By Anne Cook, The News-Gazette
Chicago, Illinois — When Patricia O’Brien found out her son, then a high school freshman, was doing research on hemp, she immediately started doing some research herself.
“I felt it was my responsibility as a parent to find out about it,” said O’Brien, who got hooked on the crop and now sells products made from it at her Old Town store, Eco’fields, on Wells Street.
She is a member of the task force appointed by the Senate to look into the issue of legalizing hemp as a crop.
“I couldn’t not do this because I knew what I knew,” she said. “I had a wonderful corporate position and a regular paycheck, but I’m very concerned about deforestation and water pollution and quality. I had to do this.”
At Eco’fields, O’Brien sells shampoos, body oils, soap, shirts, towels, jewelry, clothing, vests, jackets, ties, luggage and building materials, all made from some hemp component.
“I have everything I can get my hands on,” she said. “I’ve concentrated on U.S. suppliers, but I will be forced to go into European and Chinese products. China’s growing most of the world’s hemp, and they’ve increased production there 26 percent this year alone.”
O’Brien’s also considering Thailand as a source for future merchandise.
“The government there is encouraging industrial hemp production to take attention away from growing the drug varieties,” she said. She sells a lot of paper.
“I sell it by the ream,” O’Brien said. “There’s no better quality than hemp.”
O’Brien just celebrated her first year in business, and she said Eco’fields is thriving.
“The day I signed the lease, I talked to (State Senator) Evelyn Bowles about crop prospects in Illinois. I was terrified. After talking to her, I had all the confidence in the world.”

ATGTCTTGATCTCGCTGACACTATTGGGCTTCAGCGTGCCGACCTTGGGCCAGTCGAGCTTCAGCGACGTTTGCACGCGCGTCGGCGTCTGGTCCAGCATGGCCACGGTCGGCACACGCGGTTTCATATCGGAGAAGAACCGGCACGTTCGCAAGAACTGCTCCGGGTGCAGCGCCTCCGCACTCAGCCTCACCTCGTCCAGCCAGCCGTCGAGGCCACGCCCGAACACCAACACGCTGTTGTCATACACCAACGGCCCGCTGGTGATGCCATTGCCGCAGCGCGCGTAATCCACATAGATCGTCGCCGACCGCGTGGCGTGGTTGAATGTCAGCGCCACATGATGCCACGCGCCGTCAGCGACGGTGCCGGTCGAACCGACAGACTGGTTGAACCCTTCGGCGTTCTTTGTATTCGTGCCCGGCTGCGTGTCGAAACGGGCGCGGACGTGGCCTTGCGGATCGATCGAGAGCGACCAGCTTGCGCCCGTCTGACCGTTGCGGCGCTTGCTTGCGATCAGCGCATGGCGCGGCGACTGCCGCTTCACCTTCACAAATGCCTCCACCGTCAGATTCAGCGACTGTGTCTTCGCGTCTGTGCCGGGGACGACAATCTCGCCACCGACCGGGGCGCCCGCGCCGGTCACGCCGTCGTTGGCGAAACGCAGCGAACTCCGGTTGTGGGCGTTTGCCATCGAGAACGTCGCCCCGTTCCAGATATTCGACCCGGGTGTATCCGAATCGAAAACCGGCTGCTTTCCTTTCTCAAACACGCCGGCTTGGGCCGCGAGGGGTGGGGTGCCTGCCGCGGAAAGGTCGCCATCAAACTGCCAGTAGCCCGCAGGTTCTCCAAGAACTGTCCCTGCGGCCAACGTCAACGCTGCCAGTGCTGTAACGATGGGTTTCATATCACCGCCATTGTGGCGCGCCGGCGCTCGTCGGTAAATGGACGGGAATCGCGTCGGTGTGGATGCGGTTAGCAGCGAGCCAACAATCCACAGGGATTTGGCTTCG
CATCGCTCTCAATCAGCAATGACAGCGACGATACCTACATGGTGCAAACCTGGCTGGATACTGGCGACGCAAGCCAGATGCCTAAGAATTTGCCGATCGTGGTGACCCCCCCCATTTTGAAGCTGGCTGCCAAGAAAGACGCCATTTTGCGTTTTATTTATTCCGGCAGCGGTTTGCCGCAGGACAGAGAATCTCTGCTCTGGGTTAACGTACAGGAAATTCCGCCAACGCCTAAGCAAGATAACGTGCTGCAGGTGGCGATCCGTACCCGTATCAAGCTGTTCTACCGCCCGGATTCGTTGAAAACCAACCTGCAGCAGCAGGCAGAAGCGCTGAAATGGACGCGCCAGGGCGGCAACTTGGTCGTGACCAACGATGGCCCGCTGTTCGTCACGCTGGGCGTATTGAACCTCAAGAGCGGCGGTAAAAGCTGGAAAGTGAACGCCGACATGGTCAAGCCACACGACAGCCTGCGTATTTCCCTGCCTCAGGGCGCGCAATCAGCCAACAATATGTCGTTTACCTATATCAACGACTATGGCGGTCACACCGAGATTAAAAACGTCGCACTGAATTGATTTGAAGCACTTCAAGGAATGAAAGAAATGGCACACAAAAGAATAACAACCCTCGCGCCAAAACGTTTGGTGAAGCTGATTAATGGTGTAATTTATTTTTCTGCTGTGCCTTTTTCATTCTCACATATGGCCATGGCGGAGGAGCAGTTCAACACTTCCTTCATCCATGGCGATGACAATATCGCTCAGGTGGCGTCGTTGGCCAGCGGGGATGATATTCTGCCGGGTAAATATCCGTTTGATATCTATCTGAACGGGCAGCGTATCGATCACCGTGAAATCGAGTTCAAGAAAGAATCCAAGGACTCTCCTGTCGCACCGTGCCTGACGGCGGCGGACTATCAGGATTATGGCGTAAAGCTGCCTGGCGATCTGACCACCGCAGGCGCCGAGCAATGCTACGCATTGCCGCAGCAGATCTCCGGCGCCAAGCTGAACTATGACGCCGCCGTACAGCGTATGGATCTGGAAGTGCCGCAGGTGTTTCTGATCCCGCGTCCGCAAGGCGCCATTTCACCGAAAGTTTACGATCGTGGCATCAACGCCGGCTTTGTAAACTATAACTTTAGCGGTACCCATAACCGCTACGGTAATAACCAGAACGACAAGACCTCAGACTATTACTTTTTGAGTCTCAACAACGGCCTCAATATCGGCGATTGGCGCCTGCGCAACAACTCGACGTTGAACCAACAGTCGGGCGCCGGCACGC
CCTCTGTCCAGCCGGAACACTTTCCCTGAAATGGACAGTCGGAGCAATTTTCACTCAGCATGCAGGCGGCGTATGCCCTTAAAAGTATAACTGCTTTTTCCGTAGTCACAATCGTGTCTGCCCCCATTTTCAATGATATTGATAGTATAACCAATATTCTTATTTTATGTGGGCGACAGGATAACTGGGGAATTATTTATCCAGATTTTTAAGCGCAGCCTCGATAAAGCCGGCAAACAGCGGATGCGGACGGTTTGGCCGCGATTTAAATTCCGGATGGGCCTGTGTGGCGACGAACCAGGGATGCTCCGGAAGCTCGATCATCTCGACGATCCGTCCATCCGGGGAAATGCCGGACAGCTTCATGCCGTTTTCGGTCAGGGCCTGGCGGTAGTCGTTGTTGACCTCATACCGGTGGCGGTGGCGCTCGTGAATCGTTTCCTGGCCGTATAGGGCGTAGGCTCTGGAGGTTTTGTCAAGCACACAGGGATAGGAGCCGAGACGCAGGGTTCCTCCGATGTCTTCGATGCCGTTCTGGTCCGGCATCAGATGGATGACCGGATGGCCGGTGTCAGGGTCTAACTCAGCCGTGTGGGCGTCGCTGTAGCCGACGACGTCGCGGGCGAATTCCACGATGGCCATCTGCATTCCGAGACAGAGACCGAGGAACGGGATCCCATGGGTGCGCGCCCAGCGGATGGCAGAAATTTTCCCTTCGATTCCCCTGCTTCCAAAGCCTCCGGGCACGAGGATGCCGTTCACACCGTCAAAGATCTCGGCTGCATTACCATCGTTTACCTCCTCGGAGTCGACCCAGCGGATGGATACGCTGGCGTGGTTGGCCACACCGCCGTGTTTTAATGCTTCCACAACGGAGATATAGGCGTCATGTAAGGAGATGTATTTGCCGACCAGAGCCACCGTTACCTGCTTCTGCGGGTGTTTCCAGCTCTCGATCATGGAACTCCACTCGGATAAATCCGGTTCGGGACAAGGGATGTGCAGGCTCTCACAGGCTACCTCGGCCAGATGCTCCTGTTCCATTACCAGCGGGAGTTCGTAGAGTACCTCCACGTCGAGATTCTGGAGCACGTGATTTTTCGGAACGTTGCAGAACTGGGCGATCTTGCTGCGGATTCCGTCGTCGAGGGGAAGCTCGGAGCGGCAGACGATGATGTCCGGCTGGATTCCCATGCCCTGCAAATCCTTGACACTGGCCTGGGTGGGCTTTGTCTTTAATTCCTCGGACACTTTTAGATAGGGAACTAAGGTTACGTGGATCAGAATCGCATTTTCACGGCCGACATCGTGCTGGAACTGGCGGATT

Bowles, D-Edwardsville, is a supporter of legislation now making its way through the General Assembly that would authorize researchers to explore possibilities for growing hemp in Illinois.
O’Brien now imports her paper from eastern Europe, paying significant shipping costs, and she believes domestic crop production would bring products like paper closer to home.
“Illinois should be able to grow two crops a year without any problem,” she said. “It doesn’t require pesticides, and it nourishes the soil. That’s a huge difference from what’s happening now in farm fields.”
O’Brien is optimistic about the success of the Springfield legislation.
“I think our legislators do their homework and understand what’s at stake,” she said. “And that’s not even considering the benefits to farmers.”
“Production in Illinois would make me feel more confident about the future for my grandchildren,” O’Brien said. “I think we’d better start turning the environment around as fast as possible. Sometimes I feel hopeless, however, like the environment’s more important to the public than it is on the political agenda.”
More information about O’Brien’s business is available at www.ecofields.com.
The Hemp Industries Association based at Occidental, California, spreads the hemp story all over the country. More information is available at www.thehia.org.
Executive secretary Candi Penn said HIA represents more than 300 farmers, processors, retailers, researchers and consultants.
“We deal only with industrial hemp and the legal products,” Penn said. “We provide information to people who want to know if it’s viable economically.”
The association also tries to educate consumers.
“We’re making progress in educating the public, consumers, farmers and legislators,” she said, noting that federal Drug Enforcement Agency attitudes still present a significant hurdle.
“We’re working on changing its image, and most people know the difference,” Penn said.
The Associated Press contributed to this report.
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